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PRICE CEILING: A legally established maximum price. The government is occasionally inclined to keep the price of one good or another from rising too high. Examples include apartments, gasoline, and natural gas. While the goal is invariably a noble one--like keeping stuff affordable for poor people--a price ceiling often does more harm than good. First, it usually creates a shortage, meaning that many of the buyers who being protected against high prices, can't even buy the good. Second, as a consequence of this shortage, a price ceiling is likely to generate a black market where the good is sold illegally above the price ceiling.

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Lesson 3: Scarcity | Unit 4: College Cost Page: 12 of 17

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An example of the opportunity cost of attending college.
  • Tuition, fees, textbooks, sliderule, etc. ($932.71 per semester) is an explicit opportunity cost.
  • The opportunity cost is all other things that you could have bought with this money-fuzzy dice, hot fudge sundaes, a used Ford Pinto, music CDs.
  • The tuition cost of your college degree is the added up over all semesters ($7,461,68).
However, the TOTAL COST actually goes well beyond this explicit $7,461,68 payment, since there are other costs that don't involve a money payment:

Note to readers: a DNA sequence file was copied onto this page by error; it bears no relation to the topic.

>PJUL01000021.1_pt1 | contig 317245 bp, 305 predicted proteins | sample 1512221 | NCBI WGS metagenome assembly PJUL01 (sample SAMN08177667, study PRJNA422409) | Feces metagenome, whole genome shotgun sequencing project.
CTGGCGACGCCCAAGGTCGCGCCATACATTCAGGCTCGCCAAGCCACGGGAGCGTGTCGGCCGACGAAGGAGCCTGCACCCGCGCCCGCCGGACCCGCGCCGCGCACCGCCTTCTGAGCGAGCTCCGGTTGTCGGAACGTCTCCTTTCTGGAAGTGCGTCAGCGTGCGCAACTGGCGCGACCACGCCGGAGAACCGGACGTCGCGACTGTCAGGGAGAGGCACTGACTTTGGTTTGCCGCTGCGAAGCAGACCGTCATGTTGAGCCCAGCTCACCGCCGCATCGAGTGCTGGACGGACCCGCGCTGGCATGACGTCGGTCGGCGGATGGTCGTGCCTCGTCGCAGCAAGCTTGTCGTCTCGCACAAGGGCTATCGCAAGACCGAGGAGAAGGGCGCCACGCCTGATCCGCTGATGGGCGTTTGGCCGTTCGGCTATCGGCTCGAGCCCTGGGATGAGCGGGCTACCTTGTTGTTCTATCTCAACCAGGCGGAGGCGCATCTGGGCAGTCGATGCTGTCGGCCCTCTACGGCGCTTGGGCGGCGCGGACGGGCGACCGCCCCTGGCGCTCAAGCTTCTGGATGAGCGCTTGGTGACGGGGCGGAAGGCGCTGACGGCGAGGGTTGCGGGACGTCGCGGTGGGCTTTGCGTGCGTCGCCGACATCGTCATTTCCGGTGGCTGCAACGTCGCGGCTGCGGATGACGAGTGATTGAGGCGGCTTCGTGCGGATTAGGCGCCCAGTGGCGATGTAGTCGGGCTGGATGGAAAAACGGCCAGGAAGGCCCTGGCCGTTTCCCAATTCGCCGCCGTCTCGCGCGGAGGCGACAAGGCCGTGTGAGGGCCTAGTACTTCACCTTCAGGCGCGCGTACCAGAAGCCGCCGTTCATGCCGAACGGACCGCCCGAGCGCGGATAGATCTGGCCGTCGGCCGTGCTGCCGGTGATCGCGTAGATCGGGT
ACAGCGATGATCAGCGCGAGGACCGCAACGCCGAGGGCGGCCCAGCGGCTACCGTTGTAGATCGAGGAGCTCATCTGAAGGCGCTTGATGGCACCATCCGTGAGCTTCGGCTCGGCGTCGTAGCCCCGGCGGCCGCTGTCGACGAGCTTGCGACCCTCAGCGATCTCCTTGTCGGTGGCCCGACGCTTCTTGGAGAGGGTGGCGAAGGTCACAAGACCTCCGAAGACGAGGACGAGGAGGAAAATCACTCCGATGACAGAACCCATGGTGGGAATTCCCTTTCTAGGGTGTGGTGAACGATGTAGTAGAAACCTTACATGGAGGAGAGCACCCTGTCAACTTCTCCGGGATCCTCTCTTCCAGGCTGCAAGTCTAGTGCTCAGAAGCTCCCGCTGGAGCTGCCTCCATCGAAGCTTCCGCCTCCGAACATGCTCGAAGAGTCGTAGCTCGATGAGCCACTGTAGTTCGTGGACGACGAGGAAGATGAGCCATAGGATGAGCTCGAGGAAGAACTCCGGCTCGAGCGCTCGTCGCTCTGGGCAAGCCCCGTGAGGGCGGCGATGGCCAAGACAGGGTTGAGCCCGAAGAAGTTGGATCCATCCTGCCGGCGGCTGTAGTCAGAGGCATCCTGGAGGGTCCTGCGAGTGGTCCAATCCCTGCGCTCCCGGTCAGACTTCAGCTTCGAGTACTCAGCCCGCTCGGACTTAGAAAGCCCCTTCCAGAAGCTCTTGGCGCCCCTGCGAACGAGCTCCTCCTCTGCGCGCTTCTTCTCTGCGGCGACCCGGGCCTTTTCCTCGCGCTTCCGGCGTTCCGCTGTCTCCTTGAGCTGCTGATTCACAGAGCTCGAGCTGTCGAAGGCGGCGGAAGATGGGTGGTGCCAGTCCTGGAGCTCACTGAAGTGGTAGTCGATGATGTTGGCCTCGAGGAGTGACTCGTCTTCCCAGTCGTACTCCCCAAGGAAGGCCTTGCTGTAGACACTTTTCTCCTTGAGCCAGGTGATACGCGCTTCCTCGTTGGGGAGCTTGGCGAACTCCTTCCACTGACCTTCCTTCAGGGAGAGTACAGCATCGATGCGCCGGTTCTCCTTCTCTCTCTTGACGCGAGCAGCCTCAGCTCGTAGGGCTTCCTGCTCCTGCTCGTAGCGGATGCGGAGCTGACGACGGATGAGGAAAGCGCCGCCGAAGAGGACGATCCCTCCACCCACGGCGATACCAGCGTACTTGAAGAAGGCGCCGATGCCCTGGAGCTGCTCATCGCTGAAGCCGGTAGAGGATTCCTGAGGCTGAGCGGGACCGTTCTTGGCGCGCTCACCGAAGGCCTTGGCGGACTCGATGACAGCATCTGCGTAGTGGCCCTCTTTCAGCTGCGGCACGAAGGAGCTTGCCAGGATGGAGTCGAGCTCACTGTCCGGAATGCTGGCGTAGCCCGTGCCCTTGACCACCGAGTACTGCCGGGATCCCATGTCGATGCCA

• By attending school you have foregone alternative activities like working.
  • Unearned income, $15,000 per year, $60,000 for four years, is an extremely important implicit opportunity cost of a college education.
  • Implicit opportunity costs need not have a dollar value attached.
  • The foregone satisfaction from activities like watching television or sleeping, are also implicit opportunity costs.

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IMPORTS

Goods and services produced by the foreign sector and purchased by the domestic economy. In other words, imports are goods bought from countries. Imports are the counter to exports--goods produced by the domestic economy and purchased by the foreign sector. Imports, together with exports, are the essence of foreign trade--goods and services that are traded among the citizens of different nations. Imports and exports are frequently combined into a single term, net exports (exports minus imports).

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PURPLE SMARPHIN
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Today, you are likely to spend a great deal of time flipping through mail order catalogs wanting to buy either a birthday gift for your father that doesn't look like every other birthday gift for your father or a green fountain pen. Be on the lookout for vindictive digital clocks with revenge on their minds.
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This isn't me! What am I?

A lump of pure gold the size of a matchbox can be flattened into a sheet the size of a tennis court!
"The greatest things ever done on Earth have been done little by little. "

-- William Jennings Bryan

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